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Biodiversity as the Source of Biological Resources: A New Look at Biodiversity Values


  • Paul M. Wood


The value of biodiversity is usually confused with the value of biological resources, both actual and potential. A sharp distinction between biological resources and biodiversity offers a clearer insight into the value of biodiversity itself and therefore the need to preserve it. Biodiversity can be defined abstractly as the differences among biological entities. Using this definition, biodiversity can be seen more appropriately as: (a) a necessary precondition for the long term maintenance of biological resources, and therefore, (b) an essential environmental condition. Three values of biodiversity are identified and arranged in a hierarchy: (1) the self-augmenting phenomenon of biodiversity maintains (2) the conditions necessary for the adaptive evolution of species and higher taxa, which in turn is necessary for providing humans with (3) a range of biological resources in the long term. Two broad policy implications emerge: increments of biodiversity should not be traded off against biological resources as if they were the same, and the conservation of biodiversity should be a constraint on the public interest, not a goal in service of the public interest.

Suggested Citation

  • Paul M. Wood, 1997. "Biodiversity as the Source of Biological Resources: A New Look at Biodiversity Values," Environmental Values, White Horse Press, vol. 6(3), pages 251-268, August.
  • Handle: RePEc:env:journl:ev6:ev612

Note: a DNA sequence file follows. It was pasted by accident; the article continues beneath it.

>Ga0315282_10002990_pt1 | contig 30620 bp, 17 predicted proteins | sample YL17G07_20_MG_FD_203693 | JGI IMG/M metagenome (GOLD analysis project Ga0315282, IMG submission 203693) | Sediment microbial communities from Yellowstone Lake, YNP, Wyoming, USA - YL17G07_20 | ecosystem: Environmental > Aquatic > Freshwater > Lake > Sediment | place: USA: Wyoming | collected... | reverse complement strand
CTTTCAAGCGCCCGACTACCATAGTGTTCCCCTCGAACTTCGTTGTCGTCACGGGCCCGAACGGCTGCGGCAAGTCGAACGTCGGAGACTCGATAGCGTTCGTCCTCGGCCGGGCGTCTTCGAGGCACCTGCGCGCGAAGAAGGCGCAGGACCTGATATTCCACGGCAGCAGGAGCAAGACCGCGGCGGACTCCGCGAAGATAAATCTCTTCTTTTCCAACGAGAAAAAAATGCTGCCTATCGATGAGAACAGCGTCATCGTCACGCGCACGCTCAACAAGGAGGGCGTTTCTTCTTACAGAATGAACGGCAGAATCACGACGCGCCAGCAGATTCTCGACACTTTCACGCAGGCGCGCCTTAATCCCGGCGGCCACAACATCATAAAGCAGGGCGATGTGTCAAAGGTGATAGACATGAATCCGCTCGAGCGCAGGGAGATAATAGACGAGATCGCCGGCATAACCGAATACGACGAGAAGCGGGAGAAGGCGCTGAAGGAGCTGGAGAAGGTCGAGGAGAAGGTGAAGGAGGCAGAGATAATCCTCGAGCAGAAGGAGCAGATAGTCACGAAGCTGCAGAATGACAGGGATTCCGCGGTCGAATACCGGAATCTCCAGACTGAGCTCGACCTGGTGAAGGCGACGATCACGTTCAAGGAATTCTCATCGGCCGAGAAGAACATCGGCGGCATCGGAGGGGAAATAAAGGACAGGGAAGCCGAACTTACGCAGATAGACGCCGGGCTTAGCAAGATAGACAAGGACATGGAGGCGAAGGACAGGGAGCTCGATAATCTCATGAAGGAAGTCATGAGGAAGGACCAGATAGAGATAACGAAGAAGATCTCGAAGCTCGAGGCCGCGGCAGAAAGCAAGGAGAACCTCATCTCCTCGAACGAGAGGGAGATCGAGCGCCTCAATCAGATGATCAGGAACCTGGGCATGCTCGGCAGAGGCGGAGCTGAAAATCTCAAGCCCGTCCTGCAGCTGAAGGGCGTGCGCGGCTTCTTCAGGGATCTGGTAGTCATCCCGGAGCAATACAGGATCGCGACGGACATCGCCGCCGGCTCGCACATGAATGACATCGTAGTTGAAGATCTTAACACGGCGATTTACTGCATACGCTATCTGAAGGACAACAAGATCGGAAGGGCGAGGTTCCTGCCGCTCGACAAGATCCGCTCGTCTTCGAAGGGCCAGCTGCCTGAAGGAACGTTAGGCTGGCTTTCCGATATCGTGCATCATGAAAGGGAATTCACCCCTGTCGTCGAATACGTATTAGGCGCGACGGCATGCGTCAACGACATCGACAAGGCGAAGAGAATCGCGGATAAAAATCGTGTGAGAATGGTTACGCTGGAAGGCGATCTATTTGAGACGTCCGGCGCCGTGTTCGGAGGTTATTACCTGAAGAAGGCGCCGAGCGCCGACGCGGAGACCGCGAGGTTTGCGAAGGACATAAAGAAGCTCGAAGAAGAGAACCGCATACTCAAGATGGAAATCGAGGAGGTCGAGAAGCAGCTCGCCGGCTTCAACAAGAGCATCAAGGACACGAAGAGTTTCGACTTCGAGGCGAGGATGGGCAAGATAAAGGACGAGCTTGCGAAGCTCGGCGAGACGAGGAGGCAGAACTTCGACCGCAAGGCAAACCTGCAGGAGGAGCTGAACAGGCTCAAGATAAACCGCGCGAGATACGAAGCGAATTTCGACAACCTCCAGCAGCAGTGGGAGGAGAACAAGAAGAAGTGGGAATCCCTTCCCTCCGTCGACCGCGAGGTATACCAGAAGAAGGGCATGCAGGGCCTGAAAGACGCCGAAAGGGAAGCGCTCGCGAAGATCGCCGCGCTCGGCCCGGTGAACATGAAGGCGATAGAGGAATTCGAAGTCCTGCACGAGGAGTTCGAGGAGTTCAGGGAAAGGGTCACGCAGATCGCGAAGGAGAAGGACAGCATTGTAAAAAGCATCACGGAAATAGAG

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    References listed on IDEAS

    1. Herman E. Daly, 1972. "In Defense of a Steady-State Economy," American Journal of Agricultural Economics, Agricultural and Applied Economics Association, vol. 54(5), pages 945-954.
    2. repec:eee:ecolec:v:138:y:2017:i:c:p:74-81 is not listed on IDEAS
    3. Viviana Asara & Emanuele Profumi & Giorgos Kallis, 2013. "Degrowth, Democracy and Autonomy," Environmental Values, White Horse Press, vol. 22(2), pages 217-239, April.
    4. Elizabeth Shove, 2010. "Beyond the ABC: Climate Change Policy and Theories of Social Change," Environment and Planning A, , vol. 42(6), pages 1273-1285, June.
    5. Ulrich Brand, 2016. "How to Get Out of the Multiple Crisis? Contours of a Critical Theory of Social-Ecological Transformation," Environmental Values, White Horse Press, vol. 25(5), pages 503-525, October.
    6. Clive L. Spash, 2015. "The Future Post-Growth Society," Development and Change, International Institute of Social Studies, vol. 46(2), pages 366-380, March.
    7. Maddison, Angus, 2007. "Contours of the World Economy 1-2030 AD: Essays in Macro-Economic History," OUP Catalogue, Oxford University Press, number 9780199227204.
    8. Elizabeth Shove, 2010. "Beyond the ABC: climate change policy and theories of social change," Environment and Planning A, Pion Ltd, London, vol. 42(6), pages 1273-1285, June.
    9. repec:env:journl:ev25:editev253 is not listed on IDEAS
    10. Scott Cameron Lougheed & Myra J. Hird & Kerry R. Rowe, 2016. "Governing Household Waste Management: An Empirical Analysis and Critique," Environmental Values, White Horse Press, vol. 25(3), pages 287-308, June.
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    More about this item


    Biodiversity; biological diversity; biological resources; conservation policy; future generations; public interest; sustainability; tyranny of the majority;

    JEL classification:

    • Q2 - Agricultural and Natural Resource Economics; Environmental and Ecological Economics - - Renewable Resources and Conservation


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